I think that given the right combination of a good mood and enough booze, even someone as resolutely condemning of Adams would be able to admit some aspect of artistry in his intention. I think I need to say this to prevent a maelstrom of APUGers conservatively revolting against the kind of self-reflexivity I'm trying to engender here (at least to those who would want to take up the burden), if it meant disparagement of the Most Holy and Revered.

    I agree completely that it was a good idea for me to overcome my usual suspicions of the internet and its internetness. I want to clarify though that this book does not inspire me to make images, but affects how I think about process, and thinking about process affects how I make images. Like you, or anyone, I am inspired to make images to communicate, and participate in the kind of social discussion and circulation of ideas that many of us (I hope) are inspired by. This is different from being inspired to copy the masters, and experience the same kinds of things they did when making an image. This kind of activity is noble and good in its own way, but yes, absolutely does not require the kind of examination of the activity that I think we can have by talking about the ideas in the book I suggest, and related ideas.

    I was thinking of you, and this remark when I was writing the first paragraph. I admonished Maris, though I don't think unkindly, for dismissing things out of hand like this. But, then I quickly realised that there's just some confusion about what exactly you're reading; this passage is not about aesthetics--photography in practice and experience--but rather about the ontological and epistemic character of the photographic object, and how we as animals relate through them to the universe we live in.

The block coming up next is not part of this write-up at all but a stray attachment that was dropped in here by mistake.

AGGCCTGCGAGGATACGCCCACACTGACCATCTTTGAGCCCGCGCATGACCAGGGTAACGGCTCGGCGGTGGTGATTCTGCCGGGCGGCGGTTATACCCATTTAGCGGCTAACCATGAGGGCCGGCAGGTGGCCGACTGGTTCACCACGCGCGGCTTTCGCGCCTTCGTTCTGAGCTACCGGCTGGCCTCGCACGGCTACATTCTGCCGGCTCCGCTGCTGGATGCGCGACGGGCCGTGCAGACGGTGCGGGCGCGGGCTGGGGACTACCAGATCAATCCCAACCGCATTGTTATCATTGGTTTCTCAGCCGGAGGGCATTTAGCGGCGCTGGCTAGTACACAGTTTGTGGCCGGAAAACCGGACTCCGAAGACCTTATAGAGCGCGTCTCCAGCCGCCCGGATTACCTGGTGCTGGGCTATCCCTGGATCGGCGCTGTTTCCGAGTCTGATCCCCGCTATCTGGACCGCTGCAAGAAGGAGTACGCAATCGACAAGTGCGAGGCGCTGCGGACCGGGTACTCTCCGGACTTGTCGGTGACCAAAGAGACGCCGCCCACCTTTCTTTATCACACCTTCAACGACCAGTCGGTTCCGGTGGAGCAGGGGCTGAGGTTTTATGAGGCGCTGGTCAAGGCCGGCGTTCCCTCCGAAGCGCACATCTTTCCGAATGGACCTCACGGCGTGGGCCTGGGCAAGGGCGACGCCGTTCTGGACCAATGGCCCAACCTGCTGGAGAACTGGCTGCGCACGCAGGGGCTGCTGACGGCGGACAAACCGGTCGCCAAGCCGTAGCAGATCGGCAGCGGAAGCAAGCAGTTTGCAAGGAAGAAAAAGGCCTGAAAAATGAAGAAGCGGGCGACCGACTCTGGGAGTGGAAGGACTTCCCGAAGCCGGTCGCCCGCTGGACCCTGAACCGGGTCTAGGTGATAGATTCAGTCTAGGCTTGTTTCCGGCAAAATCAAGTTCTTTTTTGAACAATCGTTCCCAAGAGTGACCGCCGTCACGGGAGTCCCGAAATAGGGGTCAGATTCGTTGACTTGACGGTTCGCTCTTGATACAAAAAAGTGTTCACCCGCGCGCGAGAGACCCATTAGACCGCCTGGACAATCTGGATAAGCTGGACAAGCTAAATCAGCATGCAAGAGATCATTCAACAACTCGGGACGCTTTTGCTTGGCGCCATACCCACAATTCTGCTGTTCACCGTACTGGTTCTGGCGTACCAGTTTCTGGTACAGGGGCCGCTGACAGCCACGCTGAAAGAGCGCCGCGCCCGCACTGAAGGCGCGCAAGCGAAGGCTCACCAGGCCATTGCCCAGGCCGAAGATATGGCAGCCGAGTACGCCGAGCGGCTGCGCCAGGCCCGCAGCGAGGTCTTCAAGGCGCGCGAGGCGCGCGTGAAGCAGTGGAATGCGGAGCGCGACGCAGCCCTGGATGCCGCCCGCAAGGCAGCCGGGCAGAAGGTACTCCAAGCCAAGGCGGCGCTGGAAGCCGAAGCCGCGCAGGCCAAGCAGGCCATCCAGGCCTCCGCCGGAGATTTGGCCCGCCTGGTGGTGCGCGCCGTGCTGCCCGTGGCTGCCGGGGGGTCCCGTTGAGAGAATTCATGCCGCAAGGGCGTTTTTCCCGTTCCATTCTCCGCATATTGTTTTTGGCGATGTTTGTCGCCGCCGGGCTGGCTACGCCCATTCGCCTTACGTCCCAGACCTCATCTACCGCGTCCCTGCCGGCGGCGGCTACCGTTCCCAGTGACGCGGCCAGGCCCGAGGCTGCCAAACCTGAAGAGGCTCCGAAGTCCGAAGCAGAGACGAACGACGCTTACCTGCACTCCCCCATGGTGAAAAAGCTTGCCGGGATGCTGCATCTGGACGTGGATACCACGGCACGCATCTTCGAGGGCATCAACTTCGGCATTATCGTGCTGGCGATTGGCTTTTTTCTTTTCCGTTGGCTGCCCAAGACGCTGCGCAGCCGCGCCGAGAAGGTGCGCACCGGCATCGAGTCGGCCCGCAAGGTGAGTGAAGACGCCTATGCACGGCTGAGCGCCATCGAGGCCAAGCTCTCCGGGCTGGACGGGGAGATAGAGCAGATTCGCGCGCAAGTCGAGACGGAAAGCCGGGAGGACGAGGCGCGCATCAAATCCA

I am going to need some help in seeing the vacuousness of what you're reading--could you provide an example of where you're confused?

    Yeah, I was also suspicious of his physics there, but I didn't want to distract the topic (or seem mean). However, he did make me think about this thread all afternoon. :smile:

    Thank you, this is precisely the falsely attributed epistemic quality of the photographic object that I was alluding to.

    And right here, I knew that in you I (could potentially) find my foil. Please, please, I beg you on bent knee, please take some time for this book. A solid second chance, start at chapter one, and tell me what you think. Please.

    This is the kind of thing that I was hoping to get out of this thread. But, without a kind of common place to begin a discussion on such a difficult subject (for the totally uninitiated) with some discourse about some very carefully considered and well explained ideas, I don't think the conversation could get very far. So, if my desperate and sincere pleading succeeds, I think we could make this a hell of a thread to read.
     
  24. batwister

    batwister Member